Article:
HD6 - Report on Regulation of Independent Living Communities (HJR 118, 2018)

Executive Summary:

The 2018 General Assembly adopted House Joint Resolution 118 (See Appendix A) requesting DSS study the regulation of independent living communities.

Findings Summary

A detailed account of the findings, including interview quotes and background information, is in the section labeled Findings and Observations. VDSS staff made the following observations from this study:

• Within the senior housing market, there is ambiguity surrounding the term "independent living." Consultants found the term used inconsistently to define everything from age 55-and-older senior apartments to assisted living facilities. This can lead to confusion among consumers looking for a community to meet their individual requirements. Therefore, the department suggests the following working definition of the term independent living community:

Independent living community means any congregate housing reserved for residents age 55 and older who do not require assistance with activities of daily living from community staff members. Independent living communities provide two or more services, such as meals, transportation, laundry or housekeeping for their residents. However, they do not provide nursing or medical care, medication administration, assistance with medication administration, or assistance with activities of daily living. A resident, or representative acting on his behalf, may contract the above services through third-party providers. Also included in this definition are independent living communities which oversee residents either through daily check-ins or emergency call systems monitored by community staff.

• The term "independent living" can be misleading in that independent living residents are not required to be physically self-sufficient, but expected to independently manage care needs without involvement of independent living community staff. Furthermore, the Fair Housing Act forbids independent living communities from inquiring about a prospective resident's physical or mental status as criteria for admission. Independent living communities house an increasing number of residents who meet assisted living level of care criteria. However, they remain in independent living for a number of reasons, including the inability to afford assisted living.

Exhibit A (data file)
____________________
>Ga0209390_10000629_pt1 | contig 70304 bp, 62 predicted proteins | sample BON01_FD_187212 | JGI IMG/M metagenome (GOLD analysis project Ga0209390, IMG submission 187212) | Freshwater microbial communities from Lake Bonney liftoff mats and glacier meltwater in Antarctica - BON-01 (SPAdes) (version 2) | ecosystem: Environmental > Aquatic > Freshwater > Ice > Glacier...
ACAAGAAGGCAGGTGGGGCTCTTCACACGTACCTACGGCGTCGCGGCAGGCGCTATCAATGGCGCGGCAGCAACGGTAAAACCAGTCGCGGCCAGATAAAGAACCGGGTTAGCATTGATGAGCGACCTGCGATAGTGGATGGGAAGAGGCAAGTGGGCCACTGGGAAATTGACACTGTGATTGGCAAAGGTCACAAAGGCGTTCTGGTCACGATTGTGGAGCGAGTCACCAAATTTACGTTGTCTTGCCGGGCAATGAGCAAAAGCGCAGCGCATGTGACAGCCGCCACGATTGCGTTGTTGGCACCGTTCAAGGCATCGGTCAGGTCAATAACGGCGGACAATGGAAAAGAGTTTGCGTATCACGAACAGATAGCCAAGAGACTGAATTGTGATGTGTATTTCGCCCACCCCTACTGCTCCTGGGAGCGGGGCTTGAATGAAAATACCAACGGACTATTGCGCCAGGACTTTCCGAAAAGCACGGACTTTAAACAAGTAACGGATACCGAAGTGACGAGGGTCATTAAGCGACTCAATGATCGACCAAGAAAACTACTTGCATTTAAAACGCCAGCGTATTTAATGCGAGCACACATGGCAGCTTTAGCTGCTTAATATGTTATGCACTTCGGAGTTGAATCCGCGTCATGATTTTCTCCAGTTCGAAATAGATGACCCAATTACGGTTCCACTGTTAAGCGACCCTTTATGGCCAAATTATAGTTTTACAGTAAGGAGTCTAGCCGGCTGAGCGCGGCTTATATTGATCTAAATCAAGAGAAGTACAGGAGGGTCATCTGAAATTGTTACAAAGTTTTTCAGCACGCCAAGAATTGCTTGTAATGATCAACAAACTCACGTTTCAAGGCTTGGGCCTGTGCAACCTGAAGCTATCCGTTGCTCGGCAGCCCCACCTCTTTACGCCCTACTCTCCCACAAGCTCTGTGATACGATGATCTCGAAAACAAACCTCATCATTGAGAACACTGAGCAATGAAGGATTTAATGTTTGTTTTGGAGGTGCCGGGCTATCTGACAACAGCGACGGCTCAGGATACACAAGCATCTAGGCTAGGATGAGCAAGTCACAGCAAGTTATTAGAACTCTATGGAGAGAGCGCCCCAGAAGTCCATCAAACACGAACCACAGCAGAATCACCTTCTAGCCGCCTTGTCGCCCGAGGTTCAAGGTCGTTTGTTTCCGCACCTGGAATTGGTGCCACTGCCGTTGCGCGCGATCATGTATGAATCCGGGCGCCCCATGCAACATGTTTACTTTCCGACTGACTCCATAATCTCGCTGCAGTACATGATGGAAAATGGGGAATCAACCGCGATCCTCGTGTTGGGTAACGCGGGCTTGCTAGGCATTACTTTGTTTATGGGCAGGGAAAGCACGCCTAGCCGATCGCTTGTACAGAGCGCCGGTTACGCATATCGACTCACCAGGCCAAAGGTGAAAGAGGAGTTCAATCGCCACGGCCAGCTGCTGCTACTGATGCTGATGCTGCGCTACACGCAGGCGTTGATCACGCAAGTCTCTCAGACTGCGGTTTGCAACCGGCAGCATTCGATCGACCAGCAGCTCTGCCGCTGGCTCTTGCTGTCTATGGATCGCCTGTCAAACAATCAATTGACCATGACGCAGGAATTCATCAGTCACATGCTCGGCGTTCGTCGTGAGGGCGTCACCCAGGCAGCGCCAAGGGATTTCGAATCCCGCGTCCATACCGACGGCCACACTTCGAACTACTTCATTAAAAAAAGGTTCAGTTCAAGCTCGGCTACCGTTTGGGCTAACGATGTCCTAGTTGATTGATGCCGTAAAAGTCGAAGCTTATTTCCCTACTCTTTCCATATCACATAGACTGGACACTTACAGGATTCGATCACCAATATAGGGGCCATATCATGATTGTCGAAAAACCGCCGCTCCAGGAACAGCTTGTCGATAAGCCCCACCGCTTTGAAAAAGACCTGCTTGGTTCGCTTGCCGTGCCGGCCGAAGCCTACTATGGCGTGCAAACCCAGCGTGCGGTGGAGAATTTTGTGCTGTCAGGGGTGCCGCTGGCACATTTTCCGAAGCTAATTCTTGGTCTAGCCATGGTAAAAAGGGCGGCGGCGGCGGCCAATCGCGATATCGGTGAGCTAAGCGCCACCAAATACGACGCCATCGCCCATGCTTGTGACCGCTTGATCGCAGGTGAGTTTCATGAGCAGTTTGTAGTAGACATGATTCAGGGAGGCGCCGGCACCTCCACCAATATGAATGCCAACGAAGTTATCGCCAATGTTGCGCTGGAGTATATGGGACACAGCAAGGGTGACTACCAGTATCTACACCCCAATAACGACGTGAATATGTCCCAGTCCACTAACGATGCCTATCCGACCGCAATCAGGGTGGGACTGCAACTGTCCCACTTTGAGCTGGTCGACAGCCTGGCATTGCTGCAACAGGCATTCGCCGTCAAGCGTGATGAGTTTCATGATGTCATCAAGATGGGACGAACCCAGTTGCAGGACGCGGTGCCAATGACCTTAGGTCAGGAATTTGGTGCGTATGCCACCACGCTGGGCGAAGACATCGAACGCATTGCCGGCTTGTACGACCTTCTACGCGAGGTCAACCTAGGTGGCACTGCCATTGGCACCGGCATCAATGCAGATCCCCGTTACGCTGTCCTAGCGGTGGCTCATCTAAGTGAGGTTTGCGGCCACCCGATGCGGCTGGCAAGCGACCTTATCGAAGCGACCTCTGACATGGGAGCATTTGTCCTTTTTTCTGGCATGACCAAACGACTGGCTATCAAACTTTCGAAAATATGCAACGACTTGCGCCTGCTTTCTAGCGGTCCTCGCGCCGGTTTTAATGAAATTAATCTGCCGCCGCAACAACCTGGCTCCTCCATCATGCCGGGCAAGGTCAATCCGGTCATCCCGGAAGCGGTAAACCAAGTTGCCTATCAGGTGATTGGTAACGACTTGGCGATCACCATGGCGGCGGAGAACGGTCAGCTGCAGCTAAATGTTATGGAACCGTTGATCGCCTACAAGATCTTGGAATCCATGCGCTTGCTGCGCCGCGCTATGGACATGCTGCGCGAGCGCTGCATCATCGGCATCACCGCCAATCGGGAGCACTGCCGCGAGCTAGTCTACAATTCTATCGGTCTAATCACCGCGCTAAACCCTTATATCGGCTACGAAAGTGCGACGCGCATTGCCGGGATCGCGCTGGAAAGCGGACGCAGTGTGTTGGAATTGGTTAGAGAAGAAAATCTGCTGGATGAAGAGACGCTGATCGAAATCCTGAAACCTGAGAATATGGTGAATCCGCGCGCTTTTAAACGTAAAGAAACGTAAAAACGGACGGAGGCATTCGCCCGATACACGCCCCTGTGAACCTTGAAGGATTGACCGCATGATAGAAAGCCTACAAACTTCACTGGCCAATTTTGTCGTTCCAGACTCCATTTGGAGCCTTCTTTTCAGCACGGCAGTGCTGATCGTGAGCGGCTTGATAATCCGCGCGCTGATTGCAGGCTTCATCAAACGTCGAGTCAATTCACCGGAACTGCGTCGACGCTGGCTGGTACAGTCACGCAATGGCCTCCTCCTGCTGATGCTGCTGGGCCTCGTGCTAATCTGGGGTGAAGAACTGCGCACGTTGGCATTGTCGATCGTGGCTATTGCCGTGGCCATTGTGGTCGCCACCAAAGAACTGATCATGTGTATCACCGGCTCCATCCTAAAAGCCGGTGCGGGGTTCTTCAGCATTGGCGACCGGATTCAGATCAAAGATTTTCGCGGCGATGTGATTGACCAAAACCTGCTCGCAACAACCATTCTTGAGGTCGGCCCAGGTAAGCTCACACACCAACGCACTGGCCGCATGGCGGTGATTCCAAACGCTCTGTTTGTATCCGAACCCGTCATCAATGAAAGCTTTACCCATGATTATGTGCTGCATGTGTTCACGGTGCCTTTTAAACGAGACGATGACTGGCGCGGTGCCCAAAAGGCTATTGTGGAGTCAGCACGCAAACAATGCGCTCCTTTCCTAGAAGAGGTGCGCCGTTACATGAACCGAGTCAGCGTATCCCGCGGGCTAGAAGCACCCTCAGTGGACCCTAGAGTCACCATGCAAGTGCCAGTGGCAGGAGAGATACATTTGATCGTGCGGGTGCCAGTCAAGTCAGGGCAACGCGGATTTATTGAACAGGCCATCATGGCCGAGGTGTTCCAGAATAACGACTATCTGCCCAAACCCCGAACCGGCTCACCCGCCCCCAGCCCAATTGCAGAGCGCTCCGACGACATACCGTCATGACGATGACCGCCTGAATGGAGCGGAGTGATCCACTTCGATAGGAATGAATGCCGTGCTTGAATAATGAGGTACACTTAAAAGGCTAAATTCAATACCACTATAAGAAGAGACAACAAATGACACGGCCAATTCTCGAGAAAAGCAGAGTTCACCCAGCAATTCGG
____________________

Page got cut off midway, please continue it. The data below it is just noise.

• About three-quarters of independent living communities represented in this study employ at least one method of resident supervision or emergency response beyond the standard landlord-to-tenant obligations. The most common types include daily check-ins, medical alert pendants or bracelets, and pull cord call systems. Residents' family members often rest assured that 911 is only a button push away, or a responsible staff member will be checking in on their loved ones each day with systems managed by the independent living community. However, while some communities have very sound procedures for this, others are more lax.

• In interviews, independent living residents expressed support for a "collective voice" and were in favor of establishing an ombudsman program to address concerns within their housing category.

• No other U.S. state regulates independent living communities. Some regulate similar senior housing categories, but no state requires direct oversight.


After considering these findings, VDSS developed a number of options the General Assembly could consider with regard to oversight of independent living facilities. However, many of the changes could be controversial and would require additional state resources to effectively implement. Below are options the General Assembly could consider:

l) require independent living communities, as defined in this report's executive summary, to register with DSS;

2) require each independent living community to provide prospective residents with a disclosure statement containing information about its accommodations and services;

3) require a written agreement between the independent living community and each of its residents detailing the accommodations and services that the independent living management and staff will provide to that specific resident and what the community will expect from the resident.

4) require the resident and representative of the independent living community to sign a document of acknowledgment if a recommendation is made that the resident move to a higher level of care to protect his/her health, safety, and welfare.

5) require independent living communities that employ daily check-ins or resident emergency call systems to have written procedures for managing these systems and maintain daily logs of system activity to verify that they are consistently executed, as advertised.

6) require each independent living community, with residents who are unable to evacuate independently during an emergency, to develop a method for emergency responders to identify these individuals' housing units.

7) direct DSS to develop regulations governing independent living communities.

8) direct Department of Aging and Rehabilitative Services (OARS) to establish and manage the Office of the Independent Living Community Ombudsman and a complaint line to receive, record and respond to concerns by or on behalf of residents.